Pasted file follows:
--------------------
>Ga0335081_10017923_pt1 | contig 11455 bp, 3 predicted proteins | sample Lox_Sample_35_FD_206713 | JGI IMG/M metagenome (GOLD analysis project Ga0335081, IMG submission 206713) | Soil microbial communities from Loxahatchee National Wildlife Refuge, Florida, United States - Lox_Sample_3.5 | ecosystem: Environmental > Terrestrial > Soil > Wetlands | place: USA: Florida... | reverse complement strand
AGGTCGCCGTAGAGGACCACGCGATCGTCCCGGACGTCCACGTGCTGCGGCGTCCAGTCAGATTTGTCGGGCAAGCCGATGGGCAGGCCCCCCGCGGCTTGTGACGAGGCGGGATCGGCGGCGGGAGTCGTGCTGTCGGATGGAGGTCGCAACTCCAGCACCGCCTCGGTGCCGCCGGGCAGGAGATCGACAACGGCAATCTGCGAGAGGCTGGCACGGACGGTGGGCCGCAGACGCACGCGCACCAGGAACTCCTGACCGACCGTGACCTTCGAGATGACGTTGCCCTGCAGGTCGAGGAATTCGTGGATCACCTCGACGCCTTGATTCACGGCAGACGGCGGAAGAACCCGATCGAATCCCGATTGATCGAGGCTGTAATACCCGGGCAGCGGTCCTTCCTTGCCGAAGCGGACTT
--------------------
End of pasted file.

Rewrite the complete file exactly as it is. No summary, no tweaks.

>Ga0335081_10017923_pt1 | contig 11455 bp, 3 predicted proteins | sample Lox_Sample_35_FD_206713 | JGI IMG/M metagenome (GOLD analysis project Ga0335081, IMG submission 206713) | Soil microbial communities from Loxahatchee National Wildlife Refuge, Florida, United States - Lox_Sample_3.5 | ecosystem: Environmental > Terrestrial > Soil > Wetlands | place: USA: Florida... | reverse complement strand
AGGTCGCCGTAGAGGACCACGCGATCGTCCCGGACGTCCACGTGCTGCGGCGTCCAGTCAGATTTGTCGGGCAAGCCGATGGGCAGGCCCCCCGCGGCTTGTGACGAGGCGGGATCGGCGGCGGGAGTCGTGCTGTCGGATGGAGGTCGCAACTCCAGCACCGCCTCGGTGCCGCCGGGCAGGAGATCGACAACGGCAATCTGCGAGAGGCTGGCACGGACGGTGGGCCGCAGACGCACGCGCACCAGGAACTCCTGACCGACCGTGACCTTCGAGATGACGTTGCCCTGCAGGTCGAGGAATTCGTGGATCACCTCGACGCCTTGATTCACGGCAGACGGCGGAAGAACCCGATCGAATCCCGATTGATCGAGGCTGTAATACCCGGGCAGCGGTCCTTCCTTGCCGAAGCGGACTT